Chevron is seeking contractors for a major retirement campaign across the Gulf of Thailand as the Southeast Asian nation braces for a huge wave of decommissioning.
After reporting a $5 billion loss, Malaysian national oil company (NOC) Petronas is eager to see new money flow into its domestic upstream sector, especially as the majors, such as ExxonMobil, seek to exit the Southeast Asian nation.
Analysts are expecting a backlash from Beijing as Malaysian national oil company (NOC) Petronas prepares to drill in gas-rich Block SK 316 in the South China Sea off the eastern Malaysian state of Sarawak.
Sasol has opted to drop an exploration licence offshore central Mozambique.
Maersk Drillng has won a £16.6m ($20.4m) contract with Petronas off Suriname.
Petronas’ new CEO is expected to take a more conciliatory approach to a dispute with Sarawak, as well as prepare the Malaysian NOC for a potential public listing
Malaysia’s Petronas has delivered Myanmar’s first ever LNG cargoes. This marks the emergence of a new consumer for the fuel in the Asia region.
Thailand is issuing more liquefied natural gas (LNG) import licences as it attempts to liberalise its gas market and position itself as a regional LNG trading hub.
China has arguably triumphed in its face-off with Malaysia over oil and gas exploration in the disputed waters of the South China Sea.
National oil companies (NOCs) globally are estimated to cut exploration budgets by over a quarter on average in 2020, says Wood Mackenzie.
Tensions are rising in the resource-rich South China Sea following a recent standoff between Kuala Lumpur and Beijing over Malaysian oil and gas exploration.
Cashed-up Asian NOCs are actively screening international assets and companies for once-in-a lifetime acquisition opportunities amidst the global downturn.
A four-month long standoff over oil and gas operations in the South China Sea is intensifying between Malaysian, Chinese, and Vietnamese ships, though all three governments have managed to keep it out of the public eye, until very recently.
While most international oil companies (IOCs) have stated they will make major spending cuts this year in response to the downturn, Asian national oil companies (NOCs) are expected to maintain domestic upstream spending to help employment and economic activity levels.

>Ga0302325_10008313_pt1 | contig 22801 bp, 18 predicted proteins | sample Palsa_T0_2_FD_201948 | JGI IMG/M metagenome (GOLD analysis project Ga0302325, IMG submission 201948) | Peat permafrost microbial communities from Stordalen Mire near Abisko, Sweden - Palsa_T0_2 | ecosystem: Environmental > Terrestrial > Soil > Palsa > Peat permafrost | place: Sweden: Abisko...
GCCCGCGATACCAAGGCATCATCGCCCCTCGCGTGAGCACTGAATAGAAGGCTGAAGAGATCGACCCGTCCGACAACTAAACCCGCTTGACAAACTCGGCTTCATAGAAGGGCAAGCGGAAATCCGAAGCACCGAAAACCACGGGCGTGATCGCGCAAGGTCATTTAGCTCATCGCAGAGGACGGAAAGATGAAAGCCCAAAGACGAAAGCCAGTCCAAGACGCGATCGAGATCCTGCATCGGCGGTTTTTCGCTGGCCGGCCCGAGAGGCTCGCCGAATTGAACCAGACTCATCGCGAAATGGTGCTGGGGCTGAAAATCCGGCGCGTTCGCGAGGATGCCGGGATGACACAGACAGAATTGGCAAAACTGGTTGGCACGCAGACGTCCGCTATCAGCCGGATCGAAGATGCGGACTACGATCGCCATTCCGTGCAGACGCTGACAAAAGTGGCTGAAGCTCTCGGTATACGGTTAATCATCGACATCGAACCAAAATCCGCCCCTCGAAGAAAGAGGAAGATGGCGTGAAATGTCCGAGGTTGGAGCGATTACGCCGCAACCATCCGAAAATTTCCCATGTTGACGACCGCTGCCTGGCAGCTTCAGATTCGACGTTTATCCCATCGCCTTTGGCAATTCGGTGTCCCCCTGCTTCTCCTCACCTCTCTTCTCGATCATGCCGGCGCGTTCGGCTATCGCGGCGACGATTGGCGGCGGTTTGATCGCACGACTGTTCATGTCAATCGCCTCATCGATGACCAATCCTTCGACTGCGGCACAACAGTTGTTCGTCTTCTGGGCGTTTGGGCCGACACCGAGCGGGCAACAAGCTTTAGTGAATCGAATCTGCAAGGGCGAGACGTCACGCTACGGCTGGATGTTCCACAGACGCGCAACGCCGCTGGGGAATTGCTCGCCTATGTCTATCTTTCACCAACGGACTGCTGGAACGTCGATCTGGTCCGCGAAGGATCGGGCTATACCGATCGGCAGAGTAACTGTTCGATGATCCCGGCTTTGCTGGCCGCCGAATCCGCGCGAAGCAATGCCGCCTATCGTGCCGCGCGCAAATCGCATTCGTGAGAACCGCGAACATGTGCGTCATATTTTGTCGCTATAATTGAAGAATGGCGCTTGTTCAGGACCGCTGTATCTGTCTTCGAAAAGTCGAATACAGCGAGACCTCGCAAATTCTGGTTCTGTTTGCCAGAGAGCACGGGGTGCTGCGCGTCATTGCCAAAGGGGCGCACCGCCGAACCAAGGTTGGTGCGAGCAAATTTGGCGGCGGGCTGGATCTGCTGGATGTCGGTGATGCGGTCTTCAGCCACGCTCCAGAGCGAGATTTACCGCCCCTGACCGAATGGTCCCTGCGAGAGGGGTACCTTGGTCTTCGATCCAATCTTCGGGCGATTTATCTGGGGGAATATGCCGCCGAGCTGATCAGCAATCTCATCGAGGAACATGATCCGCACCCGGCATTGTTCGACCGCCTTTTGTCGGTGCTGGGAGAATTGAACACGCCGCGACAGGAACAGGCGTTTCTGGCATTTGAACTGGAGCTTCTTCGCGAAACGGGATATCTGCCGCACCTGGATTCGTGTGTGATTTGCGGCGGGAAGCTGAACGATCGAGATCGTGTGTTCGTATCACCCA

Petronas is considering selling its stake in a joint project in Chad with ExxonMobil, according to people familiar with the matter.
European and Chinese oil and gas firms are well ahead of US rivals in the energy transition race, new research has found.
Looming wave of final investment decisions (FIDs) will provide massive boost for offshore oilfield service sector in Southeast Asia
Egypt has signed deals with four companies for exploration in the Western Desert and Mediterranean Sea.
Australia’s FAR has awarded a contract to acquire 3D seismic in The Gambia to Shearwater GeoServices.
Confidence continues to return for offshore work, with offshore seismic companies reporting improved performance from contract work, while multi-client continues to lag.
Egypt has licensed a number of areas, including the award of around 7,000 square km to ExxonMobil in the offshore.
Decommissioning Southeast Asia’s aging oilfields offers a vast but challenging market opportunity.
Oil firm Enquest has announced the award of a production block off the coast of Malaysia.
China’s CNOOC Ltd has signed up to explore two blocks in Gabon, the 11th contract signed since the country brought in its new hydrocarbon code.
Sudan has undergone a tumultuous 10 years, from the loss of much of its oil production with the breaking away of South Sudan, to the recent and dramatic change of government.